Le’ Notes #23: Introducing the revolution in military affairs

This post introduces the origins of the revolution in military affairs.

We are said to be in the middle of a self-conscious revolution in military affairs, or RMA for short. This assumption is grounded in the breakneck pace of technological advancement that’s happening almost on a daily basis. Every now and then, someone in Silicon Valley or DARPA or some whiz kid somewhere comes up with a new thing that promises to shake up or “disrupt” the entire world as we know it. Tesla Motors, for example, is trying out driverless cars. The South Korean military showcased their LEXO exoskeleton systems, which they had been developing since 2013. Suidobashi Heavy Industries have already marketed their Kurata robot, which was unveiled in 2012. The robot, which is basically just a bigger and capable exoskeleton, can be fitted with rapid-firing weapons. Although Suidobashi claims the Kurata only comes with BB guns, in the future, that may change to live ammo. However, the RMA is not just about technology. In the US.

 

Final_Four_Jaegers.jpg
Hell yeah, future warfare

 

However, the RMA is not just about technology. In the US, the Department of Defence has been constantly trying to implement their Third Offset Strategy, which (at the risk of oversimplifying) basically wants to use a combination of technology and operational art to gain an edge over America’s adversaries and maintain their alliances. With President Trump in office, America might just be great again, although the alliances part might not be.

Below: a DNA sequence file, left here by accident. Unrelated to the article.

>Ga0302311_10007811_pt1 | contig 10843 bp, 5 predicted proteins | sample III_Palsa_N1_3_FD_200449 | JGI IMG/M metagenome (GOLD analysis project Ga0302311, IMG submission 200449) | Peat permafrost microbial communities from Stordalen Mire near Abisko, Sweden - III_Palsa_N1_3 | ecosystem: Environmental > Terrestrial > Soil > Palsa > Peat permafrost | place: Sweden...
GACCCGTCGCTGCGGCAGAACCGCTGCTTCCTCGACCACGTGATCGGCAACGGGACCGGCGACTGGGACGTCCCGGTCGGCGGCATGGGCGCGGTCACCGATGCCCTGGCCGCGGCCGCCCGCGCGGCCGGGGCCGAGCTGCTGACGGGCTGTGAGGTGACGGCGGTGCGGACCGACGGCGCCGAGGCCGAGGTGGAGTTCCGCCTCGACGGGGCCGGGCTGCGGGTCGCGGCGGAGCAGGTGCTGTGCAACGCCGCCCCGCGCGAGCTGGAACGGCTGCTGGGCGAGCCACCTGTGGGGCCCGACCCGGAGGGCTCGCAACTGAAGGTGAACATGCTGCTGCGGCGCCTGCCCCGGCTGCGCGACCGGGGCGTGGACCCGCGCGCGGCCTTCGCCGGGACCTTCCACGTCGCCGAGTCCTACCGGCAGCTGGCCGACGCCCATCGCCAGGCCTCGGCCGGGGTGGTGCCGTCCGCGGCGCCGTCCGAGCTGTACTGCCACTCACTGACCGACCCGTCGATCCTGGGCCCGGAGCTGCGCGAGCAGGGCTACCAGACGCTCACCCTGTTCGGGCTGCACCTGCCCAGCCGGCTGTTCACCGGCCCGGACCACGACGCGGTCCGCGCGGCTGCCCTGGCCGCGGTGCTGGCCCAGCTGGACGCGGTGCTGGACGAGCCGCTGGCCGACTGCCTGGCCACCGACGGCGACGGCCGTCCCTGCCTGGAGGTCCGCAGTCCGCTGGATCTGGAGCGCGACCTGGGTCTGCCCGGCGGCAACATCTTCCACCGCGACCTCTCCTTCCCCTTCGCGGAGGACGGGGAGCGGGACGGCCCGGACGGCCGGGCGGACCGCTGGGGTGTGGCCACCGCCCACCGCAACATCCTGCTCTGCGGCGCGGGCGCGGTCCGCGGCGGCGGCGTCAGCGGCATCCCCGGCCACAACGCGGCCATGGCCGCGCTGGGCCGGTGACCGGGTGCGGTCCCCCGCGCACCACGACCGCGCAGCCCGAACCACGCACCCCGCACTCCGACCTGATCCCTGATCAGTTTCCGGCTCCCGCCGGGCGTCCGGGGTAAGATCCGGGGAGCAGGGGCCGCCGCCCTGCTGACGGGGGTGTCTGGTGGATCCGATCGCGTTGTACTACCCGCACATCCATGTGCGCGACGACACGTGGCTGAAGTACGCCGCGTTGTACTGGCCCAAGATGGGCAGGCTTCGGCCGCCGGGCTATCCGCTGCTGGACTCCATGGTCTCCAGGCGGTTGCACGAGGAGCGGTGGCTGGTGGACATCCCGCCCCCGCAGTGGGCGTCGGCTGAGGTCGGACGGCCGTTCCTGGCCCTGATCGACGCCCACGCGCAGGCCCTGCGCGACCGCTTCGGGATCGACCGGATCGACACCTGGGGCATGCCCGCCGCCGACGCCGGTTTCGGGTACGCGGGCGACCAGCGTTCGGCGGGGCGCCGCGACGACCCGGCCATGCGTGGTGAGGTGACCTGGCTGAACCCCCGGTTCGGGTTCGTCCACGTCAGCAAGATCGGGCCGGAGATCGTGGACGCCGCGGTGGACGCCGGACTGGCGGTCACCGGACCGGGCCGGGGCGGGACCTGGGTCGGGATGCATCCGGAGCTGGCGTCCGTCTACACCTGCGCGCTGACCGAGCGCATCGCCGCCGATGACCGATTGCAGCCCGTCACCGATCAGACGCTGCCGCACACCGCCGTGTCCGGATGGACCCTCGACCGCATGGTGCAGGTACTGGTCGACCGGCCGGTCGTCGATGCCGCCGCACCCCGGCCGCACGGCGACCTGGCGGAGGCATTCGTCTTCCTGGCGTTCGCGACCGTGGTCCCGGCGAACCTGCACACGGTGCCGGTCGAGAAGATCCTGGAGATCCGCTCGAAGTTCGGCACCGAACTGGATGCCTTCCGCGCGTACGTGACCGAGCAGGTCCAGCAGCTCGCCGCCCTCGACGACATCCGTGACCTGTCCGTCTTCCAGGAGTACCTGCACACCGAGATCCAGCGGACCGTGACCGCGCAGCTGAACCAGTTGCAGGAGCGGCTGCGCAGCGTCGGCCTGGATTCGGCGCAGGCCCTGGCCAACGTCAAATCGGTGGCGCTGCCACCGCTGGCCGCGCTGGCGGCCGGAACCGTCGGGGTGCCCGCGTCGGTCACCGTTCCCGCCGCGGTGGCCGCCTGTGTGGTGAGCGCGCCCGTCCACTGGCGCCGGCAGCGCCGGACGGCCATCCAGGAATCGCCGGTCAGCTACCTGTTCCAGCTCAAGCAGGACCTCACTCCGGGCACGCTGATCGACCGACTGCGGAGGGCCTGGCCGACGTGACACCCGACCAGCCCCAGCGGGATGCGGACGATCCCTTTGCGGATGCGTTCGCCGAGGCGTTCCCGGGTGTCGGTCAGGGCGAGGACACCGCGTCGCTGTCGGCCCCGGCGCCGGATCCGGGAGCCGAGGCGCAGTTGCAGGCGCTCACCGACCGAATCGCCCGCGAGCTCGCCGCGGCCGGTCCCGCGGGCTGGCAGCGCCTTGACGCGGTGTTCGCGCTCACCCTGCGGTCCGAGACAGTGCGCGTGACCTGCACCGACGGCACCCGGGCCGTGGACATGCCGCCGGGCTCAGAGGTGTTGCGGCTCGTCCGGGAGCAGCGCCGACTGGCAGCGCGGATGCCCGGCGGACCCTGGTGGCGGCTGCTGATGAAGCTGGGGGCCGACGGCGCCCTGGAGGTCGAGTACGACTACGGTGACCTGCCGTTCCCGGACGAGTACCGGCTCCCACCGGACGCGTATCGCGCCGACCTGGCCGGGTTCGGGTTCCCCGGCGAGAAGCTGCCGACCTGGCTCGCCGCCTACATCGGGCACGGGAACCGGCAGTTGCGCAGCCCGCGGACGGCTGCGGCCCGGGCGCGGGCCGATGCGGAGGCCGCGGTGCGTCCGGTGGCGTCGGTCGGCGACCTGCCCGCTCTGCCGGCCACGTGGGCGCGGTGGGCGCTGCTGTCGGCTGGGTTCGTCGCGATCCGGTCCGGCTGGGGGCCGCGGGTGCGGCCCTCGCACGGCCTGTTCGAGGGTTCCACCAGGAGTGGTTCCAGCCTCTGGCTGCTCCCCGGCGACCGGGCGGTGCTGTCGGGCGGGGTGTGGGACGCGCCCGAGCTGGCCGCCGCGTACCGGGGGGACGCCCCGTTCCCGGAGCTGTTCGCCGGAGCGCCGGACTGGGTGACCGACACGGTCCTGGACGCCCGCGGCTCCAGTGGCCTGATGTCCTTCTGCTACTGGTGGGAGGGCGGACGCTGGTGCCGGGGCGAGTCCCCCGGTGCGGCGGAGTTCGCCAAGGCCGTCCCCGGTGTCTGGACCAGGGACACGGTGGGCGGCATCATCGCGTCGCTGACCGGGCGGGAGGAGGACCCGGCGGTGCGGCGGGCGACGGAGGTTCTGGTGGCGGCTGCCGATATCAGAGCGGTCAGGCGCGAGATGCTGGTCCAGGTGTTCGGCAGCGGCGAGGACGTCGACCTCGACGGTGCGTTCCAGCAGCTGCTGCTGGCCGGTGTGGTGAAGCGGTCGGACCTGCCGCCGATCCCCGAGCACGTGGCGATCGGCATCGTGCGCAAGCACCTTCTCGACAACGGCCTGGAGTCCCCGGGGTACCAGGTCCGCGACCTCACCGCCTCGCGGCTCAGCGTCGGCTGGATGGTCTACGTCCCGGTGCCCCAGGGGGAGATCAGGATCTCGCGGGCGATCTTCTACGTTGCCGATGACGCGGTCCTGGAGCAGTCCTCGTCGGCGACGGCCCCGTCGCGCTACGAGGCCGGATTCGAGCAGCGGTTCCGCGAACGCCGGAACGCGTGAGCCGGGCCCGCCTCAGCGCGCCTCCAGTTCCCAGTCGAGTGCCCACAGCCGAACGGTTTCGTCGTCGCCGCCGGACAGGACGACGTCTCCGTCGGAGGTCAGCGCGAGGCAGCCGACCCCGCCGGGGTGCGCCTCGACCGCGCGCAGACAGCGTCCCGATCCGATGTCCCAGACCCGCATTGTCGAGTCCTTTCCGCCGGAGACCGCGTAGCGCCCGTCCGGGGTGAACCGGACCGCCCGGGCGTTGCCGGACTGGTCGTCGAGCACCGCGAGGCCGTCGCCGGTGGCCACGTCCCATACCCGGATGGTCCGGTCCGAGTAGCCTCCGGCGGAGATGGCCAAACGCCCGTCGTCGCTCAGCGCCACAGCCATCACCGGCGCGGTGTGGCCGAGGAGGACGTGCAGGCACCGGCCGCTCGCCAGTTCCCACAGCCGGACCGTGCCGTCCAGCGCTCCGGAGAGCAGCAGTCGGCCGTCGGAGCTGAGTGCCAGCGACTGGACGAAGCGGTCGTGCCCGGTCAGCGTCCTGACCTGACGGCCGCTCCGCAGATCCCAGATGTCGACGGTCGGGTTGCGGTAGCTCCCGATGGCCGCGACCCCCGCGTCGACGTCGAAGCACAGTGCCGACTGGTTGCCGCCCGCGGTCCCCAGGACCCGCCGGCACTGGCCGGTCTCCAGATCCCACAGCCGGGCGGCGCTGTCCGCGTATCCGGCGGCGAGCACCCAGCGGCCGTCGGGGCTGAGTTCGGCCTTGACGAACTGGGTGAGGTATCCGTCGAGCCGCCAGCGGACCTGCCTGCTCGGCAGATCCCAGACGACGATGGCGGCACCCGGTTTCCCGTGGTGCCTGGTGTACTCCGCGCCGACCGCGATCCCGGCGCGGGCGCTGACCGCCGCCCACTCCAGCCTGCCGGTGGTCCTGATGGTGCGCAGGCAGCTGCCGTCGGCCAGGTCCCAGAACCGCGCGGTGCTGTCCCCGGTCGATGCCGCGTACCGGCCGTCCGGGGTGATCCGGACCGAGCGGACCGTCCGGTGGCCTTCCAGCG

Sure, the future looks amazing. And bleak at the same time, considering we’re developing weapons of war. But, let’s step back for a moment and reflect on this RMA phenomenon. What is it? How did it start? How did we get here?

Continue reading “Le’ Notes #23: Introducing the revolution in military affairs”

Le’ Notes #15: The Indonesian Way of Guerrilla Warfare

This post is a collection of notes on reading A. H. Nasution’s Fundamentals of Guerrilla Warfare.

While most scholarship on guerrilla warfare gravitates around Mao and Giap, the name “Nasution” does not pop up that often. Which is quite unfortunate, considering Indonesia (and by “Indonesia”, I also include colonial Indonesia, though, at that time, Indonesia was yet to be conceived) has had a long history of fighting guerrilla wars against colonists. However, it was not until circa 1928 when the resistance started to consolidate. Prior to 1928, there were only local kings and sultanates organising localised resistance against the Dutch. The experiences of fighting guerrilla wars then became ingrained in Indonesian military thinking, and Nasution’s treatise, Fundamentals of Guerrilla Warfare, was part of that process.

Continue reading “Le’ Notes #15: The Indonesian Way of Guerrilla Warfare”

Le’ Notes #12: Defence Diplomacy

This post discusses the workings of defence diplomacy, particularly focusing on Southeast Asian defence diplomacy.

Right smack in the middle of writing papers, I still have the brazen gall to procrastinate and blog about this. But as they say, the show must go on and I must continue to deliver content. Mostly for my sake.

Anyway, today’s topic is something that, at first glance, might come across as oxymoronic. Yup, when else do you see the words “defence” and “diplomacy” put together? Seems kinda weird to mix guns and howitzers into a word that’s more often associated with old, white men in suits talking in jargon over tea.